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Globally, changing fire regimes due to climate is one of the greatest threats to ecosystems and society. This dataset presents projections of historic and future fire probability for the southcentral U.S. using downscaled climate projections and the Physical Chemistry Fire Frequency Model (PC2FM, Guyette et al., 2012). Climate data from 1900-1929 and projected climate data for 2040-2069 and 2070-2099 were used as model inputs to the Physical Chemistry Fire Frequency Model (Guyette et al. 2012) to estimate fire probability. Baseline and future time period data are from three global climate models (GCMs): CGCM, GFDL, and HadCM3. The nine associated data sets (tiffs) represent estimated change in mean fire probability...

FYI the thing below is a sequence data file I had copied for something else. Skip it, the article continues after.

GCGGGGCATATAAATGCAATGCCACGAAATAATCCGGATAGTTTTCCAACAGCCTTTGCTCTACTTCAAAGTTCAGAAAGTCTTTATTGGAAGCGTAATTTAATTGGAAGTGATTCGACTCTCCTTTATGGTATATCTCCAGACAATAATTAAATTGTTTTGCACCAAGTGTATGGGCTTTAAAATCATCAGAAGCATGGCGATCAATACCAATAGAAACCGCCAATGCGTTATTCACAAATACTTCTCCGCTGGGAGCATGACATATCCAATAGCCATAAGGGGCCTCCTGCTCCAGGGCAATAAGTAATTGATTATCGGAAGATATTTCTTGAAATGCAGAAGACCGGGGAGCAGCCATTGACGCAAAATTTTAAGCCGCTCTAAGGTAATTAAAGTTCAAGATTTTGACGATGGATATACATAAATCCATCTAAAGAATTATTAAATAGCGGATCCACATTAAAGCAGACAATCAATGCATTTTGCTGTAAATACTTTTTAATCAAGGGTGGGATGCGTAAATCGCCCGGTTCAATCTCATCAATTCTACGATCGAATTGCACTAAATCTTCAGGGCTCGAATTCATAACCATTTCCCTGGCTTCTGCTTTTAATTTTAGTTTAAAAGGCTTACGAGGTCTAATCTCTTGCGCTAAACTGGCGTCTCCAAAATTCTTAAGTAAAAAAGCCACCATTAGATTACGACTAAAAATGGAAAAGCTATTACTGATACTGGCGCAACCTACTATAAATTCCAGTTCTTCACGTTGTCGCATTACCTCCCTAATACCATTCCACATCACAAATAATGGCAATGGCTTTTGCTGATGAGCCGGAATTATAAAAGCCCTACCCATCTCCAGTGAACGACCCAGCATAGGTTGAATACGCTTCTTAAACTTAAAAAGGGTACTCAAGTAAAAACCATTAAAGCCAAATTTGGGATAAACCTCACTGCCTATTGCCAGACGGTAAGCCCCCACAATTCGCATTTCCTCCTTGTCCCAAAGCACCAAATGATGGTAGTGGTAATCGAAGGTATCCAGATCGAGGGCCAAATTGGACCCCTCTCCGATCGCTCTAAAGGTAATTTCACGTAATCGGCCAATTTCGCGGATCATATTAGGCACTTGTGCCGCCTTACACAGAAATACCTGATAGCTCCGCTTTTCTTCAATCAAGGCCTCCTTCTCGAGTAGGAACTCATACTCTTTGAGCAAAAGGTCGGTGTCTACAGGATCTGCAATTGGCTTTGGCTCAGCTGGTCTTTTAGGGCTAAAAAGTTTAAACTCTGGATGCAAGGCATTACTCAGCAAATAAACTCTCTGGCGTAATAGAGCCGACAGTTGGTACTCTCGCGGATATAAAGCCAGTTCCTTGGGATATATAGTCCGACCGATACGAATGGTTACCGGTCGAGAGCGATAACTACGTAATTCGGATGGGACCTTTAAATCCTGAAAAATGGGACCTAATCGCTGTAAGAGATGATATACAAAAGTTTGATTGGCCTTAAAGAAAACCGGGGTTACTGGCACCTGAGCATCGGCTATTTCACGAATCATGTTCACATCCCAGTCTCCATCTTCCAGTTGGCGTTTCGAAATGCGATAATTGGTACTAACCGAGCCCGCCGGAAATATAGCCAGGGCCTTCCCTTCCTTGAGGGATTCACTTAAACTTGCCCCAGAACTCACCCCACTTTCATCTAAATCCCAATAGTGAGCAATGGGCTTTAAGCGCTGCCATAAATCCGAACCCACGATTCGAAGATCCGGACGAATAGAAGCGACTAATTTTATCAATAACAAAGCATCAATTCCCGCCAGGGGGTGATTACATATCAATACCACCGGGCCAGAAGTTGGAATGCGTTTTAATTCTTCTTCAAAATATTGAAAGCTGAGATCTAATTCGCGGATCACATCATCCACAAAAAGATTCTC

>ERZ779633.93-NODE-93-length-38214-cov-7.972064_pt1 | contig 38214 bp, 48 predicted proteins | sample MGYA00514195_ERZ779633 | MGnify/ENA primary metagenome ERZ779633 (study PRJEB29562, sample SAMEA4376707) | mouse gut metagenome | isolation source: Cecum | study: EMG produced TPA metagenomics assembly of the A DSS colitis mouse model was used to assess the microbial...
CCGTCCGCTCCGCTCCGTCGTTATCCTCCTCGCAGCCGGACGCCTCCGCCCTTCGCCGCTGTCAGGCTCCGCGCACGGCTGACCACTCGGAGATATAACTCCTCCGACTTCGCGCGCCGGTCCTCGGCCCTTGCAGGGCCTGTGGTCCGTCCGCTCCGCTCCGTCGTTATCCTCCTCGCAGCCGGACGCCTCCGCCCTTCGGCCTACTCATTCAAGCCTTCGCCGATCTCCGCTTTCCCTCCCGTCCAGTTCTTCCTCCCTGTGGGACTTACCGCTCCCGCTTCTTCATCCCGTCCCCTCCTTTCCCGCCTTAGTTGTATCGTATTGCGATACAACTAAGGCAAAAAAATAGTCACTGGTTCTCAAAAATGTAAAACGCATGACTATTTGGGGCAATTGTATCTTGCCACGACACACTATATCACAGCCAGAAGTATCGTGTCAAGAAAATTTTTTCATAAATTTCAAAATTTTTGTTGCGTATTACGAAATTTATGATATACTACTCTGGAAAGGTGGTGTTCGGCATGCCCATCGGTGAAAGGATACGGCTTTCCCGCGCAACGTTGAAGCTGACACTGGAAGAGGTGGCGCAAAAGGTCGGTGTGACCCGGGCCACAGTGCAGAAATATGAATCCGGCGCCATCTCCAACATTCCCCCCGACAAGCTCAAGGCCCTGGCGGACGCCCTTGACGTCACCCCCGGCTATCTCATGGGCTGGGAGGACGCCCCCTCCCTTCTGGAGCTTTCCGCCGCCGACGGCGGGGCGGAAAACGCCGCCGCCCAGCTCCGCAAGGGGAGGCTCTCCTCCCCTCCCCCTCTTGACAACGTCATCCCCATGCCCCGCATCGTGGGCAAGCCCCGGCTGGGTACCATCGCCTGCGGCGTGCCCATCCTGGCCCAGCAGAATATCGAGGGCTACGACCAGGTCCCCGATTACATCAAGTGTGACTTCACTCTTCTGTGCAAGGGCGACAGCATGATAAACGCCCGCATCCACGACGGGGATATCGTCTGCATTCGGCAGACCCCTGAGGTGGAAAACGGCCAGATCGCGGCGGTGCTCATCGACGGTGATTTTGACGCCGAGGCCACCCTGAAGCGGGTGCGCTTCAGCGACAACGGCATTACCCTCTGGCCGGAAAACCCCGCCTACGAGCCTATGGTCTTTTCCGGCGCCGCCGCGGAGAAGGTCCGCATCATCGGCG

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Burn probability (BP) for Fireline Intensity Class 2 (FIL2) with flame lengths in the range of 0.6-1.2 m predicted for the 2050-2070 period in the Rio Grande area. This raster dataset was generated using: 1) data developed from the 2014 Fire Program Analysis (FPA) system; 2) geospatial Fire Simulation (FSim) system developed by the US Forest Service Missoula Fire Sciences Laboratory to estimate probabilistic components of wildfire risk (Finney et al. 2011); and 3) climate predictions developed using the Multivariate Adaptive Constructed Analogs (MACA) method (Abatzoglou and Brown 2011) which downscaled model output from the GFDL-ESM-2m global climate model of the Coupled Model Inter-Comparison Project 5 for the...